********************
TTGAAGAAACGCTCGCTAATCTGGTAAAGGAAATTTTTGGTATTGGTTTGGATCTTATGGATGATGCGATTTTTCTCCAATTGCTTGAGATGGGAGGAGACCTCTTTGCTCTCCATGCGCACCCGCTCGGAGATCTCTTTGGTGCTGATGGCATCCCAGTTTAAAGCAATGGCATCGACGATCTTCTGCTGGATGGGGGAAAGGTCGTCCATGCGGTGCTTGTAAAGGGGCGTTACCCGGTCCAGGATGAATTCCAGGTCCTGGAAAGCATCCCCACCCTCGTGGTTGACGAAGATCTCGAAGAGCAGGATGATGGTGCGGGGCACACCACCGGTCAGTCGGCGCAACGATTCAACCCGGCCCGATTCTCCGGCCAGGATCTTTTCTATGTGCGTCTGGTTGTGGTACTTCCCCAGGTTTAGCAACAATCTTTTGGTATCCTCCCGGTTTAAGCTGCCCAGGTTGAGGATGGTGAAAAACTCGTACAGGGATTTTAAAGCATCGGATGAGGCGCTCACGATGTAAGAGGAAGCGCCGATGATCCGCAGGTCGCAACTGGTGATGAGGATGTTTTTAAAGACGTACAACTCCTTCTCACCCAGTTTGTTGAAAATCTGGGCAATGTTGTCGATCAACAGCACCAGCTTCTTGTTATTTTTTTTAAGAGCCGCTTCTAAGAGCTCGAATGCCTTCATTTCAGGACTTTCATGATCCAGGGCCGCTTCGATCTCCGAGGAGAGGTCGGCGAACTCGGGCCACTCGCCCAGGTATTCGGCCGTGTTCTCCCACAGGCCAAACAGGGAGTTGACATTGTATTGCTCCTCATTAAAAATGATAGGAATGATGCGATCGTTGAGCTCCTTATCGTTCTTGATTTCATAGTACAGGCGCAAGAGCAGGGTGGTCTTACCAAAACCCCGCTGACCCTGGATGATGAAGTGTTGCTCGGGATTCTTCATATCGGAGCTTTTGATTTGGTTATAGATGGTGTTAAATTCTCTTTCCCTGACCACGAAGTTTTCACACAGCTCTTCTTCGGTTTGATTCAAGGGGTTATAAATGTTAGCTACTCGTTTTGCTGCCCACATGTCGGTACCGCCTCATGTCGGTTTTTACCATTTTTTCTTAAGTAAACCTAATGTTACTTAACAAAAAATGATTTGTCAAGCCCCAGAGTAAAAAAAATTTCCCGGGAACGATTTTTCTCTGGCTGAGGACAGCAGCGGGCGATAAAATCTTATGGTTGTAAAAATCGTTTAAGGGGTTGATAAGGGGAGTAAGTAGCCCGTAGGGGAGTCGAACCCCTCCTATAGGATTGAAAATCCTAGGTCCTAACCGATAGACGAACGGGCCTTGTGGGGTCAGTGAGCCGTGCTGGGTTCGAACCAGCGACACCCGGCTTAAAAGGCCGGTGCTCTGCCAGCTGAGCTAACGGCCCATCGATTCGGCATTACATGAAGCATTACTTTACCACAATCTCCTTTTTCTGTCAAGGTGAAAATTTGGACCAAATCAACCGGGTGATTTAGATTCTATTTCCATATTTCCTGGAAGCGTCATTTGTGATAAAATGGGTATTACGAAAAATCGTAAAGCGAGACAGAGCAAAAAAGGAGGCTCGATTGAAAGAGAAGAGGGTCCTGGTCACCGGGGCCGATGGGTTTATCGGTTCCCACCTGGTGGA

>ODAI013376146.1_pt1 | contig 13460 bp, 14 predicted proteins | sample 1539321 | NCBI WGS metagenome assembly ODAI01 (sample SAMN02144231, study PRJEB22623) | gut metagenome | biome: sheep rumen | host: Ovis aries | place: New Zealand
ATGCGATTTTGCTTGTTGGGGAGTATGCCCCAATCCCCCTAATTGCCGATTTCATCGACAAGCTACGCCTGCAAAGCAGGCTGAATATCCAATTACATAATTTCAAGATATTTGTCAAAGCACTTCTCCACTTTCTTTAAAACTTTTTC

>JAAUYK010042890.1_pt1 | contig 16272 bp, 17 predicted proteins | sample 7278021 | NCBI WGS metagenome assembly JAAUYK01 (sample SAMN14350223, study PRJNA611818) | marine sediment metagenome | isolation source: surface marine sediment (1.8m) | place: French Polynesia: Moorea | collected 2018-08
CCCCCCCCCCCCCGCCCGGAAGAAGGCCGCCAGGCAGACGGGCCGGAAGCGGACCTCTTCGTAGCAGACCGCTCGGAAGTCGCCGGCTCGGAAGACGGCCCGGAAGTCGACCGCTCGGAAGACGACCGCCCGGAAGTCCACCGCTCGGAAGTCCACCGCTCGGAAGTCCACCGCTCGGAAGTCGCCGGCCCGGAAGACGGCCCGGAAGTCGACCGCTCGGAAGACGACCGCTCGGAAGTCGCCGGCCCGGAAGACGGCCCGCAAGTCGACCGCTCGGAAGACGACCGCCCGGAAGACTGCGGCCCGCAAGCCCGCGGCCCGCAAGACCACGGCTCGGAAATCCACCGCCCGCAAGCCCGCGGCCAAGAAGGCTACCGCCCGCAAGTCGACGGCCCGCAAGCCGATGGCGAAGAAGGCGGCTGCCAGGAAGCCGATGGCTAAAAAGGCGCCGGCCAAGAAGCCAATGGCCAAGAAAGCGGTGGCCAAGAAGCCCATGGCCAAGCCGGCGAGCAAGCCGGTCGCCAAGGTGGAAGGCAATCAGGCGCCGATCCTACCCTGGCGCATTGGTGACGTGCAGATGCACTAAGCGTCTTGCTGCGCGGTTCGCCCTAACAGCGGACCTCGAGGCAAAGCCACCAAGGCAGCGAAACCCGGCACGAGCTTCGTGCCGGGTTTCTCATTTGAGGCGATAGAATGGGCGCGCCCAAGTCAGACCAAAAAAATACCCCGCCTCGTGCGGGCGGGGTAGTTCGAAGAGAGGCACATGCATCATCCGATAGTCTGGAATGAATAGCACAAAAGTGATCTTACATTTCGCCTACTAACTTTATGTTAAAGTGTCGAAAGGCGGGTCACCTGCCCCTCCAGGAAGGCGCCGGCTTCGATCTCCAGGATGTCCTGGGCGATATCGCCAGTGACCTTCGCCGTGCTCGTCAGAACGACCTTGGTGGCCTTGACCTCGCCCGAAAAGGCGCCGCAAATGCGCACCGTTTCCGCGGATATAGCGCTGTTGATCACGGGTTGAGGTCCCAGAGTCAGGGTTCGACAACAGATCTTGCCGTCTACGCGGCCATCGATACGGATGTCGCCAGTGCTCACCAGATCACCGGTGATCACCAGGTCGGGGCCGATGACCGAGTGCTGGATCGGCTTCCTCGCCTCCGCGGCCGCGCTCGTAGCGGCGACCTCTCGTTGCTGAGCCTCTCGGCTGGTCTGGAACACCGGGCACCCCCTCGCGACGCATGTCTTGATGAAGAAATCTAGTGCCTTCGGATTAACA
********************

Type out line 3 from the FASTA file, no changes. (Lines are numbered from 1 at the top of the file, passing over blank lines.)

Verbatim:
ATGCGATTTTGCTTGTTGGGGAGTATGCCCCAATCCCCCTAATTGCCGATTTCATCGACAAGCTACGCCTGCAAAGCAGGCTGAATATCCAATTACATAATTTCAAGATATTTGTCAAAGCACTTCTCCACTTTCTTTAAAACTTTTTC